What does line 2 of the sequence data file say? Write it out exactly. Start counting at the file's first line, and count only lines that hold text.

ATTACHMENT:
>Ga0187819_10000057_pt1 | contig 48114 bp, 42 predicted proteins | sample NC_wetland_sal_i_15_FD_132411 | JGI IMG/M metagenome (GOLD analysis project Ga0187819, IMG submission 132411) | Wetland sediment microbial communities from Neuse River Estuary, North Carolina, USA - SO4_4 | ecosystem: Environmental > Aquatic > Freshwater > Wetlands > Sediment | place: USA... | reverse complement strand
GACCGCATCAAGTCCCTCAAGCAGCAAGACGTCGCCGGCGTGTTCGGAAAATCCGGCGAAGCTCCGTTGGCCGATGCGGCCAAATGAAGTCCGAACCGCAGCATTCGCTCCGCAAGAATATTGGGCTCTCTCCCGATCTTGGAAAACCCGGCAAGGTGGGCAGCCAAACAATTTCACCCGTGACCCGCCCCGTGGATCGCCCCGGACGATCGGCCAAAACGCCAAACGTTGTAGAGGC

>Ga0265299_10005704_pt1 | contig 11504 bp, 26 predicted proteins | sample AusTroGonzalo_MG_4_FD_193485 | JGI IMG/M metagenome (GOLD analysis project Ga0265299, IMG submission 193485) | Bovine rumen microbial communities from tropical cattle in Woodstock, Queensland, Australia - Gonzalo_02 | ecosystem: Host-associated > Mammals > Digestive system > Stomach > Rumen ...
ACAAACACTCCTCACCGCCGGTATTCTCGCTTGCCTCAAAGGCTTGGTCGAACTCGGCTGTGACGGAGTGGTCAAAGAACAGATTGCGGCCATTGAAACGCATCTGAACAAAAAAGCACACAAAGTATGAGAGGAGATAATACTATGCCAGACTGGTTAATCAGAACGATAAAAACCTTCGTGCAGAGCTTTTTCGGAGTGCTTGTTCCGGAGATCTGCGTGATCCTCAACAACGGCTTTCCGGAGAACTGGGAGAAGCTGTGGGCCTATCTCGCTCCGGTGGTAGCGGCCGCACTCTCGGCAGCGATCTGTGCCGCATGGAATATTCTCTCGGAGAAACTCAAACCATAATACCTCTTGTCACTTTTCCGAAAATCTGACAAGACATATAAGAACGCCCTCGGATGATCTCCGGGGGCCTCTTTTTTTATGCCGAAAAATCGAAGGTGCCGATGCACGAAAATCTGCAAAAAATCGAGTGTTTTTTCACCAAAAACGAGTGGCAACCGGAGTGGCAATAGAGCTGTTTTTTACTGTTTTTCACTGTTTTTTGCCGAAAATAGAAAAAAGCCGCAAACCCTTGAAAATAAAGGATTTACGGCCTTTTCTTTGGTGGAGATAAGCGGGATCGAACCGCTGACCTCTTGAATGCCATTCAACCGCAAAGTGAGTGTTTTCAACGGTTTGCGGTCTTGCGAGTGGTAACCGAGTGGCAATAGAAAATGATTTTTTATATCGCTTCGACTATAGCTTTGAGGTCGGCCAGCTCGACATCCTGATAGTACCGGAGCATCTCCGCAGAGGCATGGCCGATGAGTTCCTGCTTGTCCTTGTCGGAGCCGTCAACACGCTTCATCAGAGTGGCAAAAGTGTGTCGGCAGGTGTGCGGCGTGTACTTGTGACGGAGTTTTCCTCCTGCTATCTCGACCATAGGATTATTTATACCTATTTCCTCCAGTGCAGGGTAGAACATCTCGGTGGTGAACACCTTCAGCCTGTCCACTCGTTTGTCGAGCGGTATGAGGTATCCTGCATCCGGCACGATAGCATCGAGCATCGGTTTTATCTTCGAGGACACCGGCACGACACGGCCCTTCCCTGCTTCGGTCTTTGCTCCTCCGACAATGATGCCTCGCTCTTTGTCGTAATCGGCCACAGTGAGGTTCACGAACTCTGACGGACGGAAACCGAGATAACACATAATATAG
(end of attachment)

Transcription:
GACCGCATCAAGTCCCTCAAGCAGCAAGACGTCGCCGGCGTGTTCGGAAAATCCGGCGAAGCTCCGTTGGCCGATGCGGCCAAATGAAGTCCGAACCGCAGCATTCGCTCCGCAAGAATATTGGGCTCTCTCCCGATCTTGGAAAACCCGGCAAGGTGGGCAGCCAAACAATTTCACCCGTGACCCGCCCCGTGGATCGCCCCGGACGATCGGCCAAAACGCCAAACGTTGTAGAGGC